Recent Posts



Sick of feeling sick?

Yesterday I was privileged to attend a workshop on supporting immunity with nutrition. "Quite timely", I thought as three people were coughing and spluttering in my carriage on the way to the event. On average, an adult gets 2-5 common colds each year and children get between 6 and 12! The average cold lasts for 10 days. If you are one of those people who seem to be getting non-stop colds and viruses, then it may be time to look at your lifestyle and nutrition to see if a couple of small changes might help to reduce the frequency of occurrence, or length of onset of the cold. Some factors which may affect immune function include: nutrient deficiency, stress, poor sleep, medications, dehydrat

Nutritional support for eating disorders

In my line of work, I get to support people with a whole range of health issues, including weight loss, diabetes management, IBS and chronic fatigue. There is one area, however, in which I am seeing increasingly more clients, and that is the area of eating disorders and eating distress. This problem seems to be mainly prevalent amongst females but is not limited to any particular age group. In the relatively small sample of clients I have seen it does seem to affect those with the busiest, most stressful lifestyles, often high achievers who demand the best from themselves. Eating disorders are complex mental health disorders. As a nutritional therapist, I am unable to "treat" eating disorder

Soup-er tasty!

Winter might mean putting on extra layers, taking longer to get ready in the morning because of everyone looking for their gloves and extra time to defrost the car, but it also means having the opportunity to make delicious soups – warming, nutritious and tasty – who said winter was all bad?! This sweet potato and ginger soup contains delicious sweet potatoes, which contain many nutrients including potassium, vitamin C, B6 and carotenes. Although they taste very sweet, they may help stabilise blood sugar levels. The chickpeas in this soup are a great source of protein and the ginger gives the soup warmness and depth. Ginger has many health benefits and may be supportive for digestive health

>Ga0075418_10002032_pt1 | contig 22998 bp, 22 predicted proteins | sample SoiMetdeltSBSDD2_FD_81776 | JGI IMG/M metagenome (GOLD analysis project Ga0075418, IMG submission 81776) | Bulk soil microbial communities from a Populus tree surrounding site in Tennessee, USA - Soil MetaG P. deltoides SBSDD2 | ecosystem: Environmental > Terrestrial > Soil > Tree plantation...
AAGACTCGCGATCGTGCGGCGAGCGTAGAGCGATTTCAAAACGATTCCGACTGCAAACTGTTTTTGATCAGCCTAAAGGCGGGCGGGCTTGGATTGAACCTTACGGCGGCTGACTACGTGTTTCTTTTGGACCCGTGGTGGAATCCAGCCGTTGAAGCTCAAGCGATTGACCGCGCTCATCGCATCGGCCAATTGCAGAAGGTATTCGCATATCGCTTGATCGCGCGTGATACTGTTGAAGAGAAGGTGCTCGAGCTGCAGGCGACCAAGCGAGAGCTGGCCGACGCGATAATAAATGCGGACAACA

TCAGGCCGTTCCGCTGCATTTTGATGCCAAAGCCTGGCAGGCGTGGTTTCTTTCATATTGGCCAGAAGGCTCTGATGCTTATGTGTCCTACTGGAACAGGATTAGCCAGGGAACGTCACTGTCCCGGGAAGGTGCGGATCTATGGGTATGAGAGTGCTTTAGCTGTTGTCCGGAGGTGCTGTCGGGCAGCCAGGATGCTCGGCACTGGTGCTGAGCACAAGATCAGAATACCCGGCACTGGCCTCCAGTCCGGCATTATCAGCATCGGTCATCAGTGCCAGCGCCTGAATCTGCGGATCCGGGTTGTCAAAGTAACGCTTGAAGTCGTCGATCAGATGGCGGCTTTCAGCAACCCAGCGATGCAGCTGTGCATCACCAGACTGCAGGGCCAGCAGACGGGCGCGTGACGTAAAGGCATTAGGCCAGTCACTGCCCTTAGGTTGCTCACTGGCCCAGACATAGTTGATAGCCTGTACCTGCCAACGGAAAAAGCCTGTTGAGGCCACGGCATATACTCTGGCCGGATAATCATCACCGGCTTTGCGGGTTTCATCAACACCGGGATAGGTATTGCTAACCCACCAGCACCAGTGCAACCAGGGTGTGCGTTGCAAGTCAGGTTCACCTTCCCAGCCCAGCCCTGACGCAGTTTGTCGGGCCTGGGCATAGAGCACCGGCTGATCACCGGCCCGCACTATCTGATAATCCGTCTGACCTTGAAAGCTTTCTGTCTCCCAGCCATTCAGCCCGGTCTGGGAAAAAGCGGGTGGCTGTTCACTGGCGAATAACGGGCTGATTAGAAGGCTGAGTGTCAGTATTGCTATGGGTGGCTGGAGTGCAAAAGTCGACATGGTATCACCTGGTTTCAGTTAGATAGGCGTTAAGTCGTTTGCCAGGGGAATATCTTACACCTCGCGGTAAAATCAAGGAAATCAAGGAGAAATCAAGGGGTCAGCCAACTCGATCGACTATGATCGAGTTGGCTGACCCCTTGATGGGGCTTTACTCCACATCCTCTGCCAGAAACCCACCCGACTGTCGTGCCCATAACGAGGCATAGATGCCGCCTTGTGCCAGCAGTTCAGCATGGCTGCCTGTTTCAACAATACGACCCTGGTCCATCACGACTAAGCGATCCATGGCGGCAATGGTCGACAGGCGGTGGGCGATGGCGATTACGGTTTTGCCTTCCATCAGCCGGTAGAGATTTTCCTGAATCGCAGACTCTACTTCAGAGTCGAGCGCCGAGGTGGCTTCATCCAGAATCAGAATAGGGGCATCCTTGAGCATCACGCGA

Get the balance right!

Who said healthy eating means giving up comforting foods like mashed potatoes? I like to use family favourites in weekday suppers to entice everyone to eat a balanced meal. Here is last night's supper comprising baked salmon (protein and healthy fat), mash made with potatoes, parsnips and swede (for added nutrients, yet still just as yummy), served with mushrooms, cauliflower and spinach. This dinner is heaving with nutrients - we have protein, omega-3 fats, complex carbohydrates, fibre plus a full range of micronutrients. But the most important component is taste, and as everyone ate it with great gusto last night, I assume that was present too!

What am I eating this week?

There's nothing quite like a lazy Sunday morning complete with the papers, autumn sun streaming through the windows and a healthy brunch. This plate might look complicated, but once I had got the eggs started and someone else to stir them (thank you, daughter!), the rest of it was very quick to assemble. The components of this brunch are: scrambled eggs chopped avocado tomato, pomegranate and basil salad tuna sweetcorn sliced cucumber lightly boiled broccoli fried mushrooms Look at all that colour!! We're eating out tonight and whilst that menu might not be under my control, I know that we have had a nutritious start to the day!

A pinch of salt

Salt is the common source of the mineral sodium, which is important in the human body for getting the correct fluid balance in the body and blood, and for nerve transmission. Sodium deficiency is very rare, as most foods have too much added salt. Sodium is present in small amounts in some natural foods. Just by cutting down on processed foods, you might dramatically bring down your salt intake. Government guidelines recommend no more than 4g of salt daily for adults – this equates to about 1 teaspoon. With salt being included in so many foods like bread, cereals, crackers and sauces, you can easily go over your daily limit and therefore, there is no need to add it to food. The average daily

High fibre

Fibre is the indigestible carbohydrate that is found in whole grains, vegetables, fruits, nuts, seeds, lentils and beans. Humans do not have the enzymes to break down fibre, but the beneficial bacteria that are living in our guts do. They feast on the fibre and during the process of digesting it, they produce many different metabolic by-products that we can benefit from. For example, some of the different bacterial species in our guts can produce B-vitamins, serotonin (the molecule that makes us feel happy) and vitamin K. Fibre absorbs water in the gut, making the food bulkier and easier to pass through the body. This decreases the amount of time that food waste spends in the body and reduce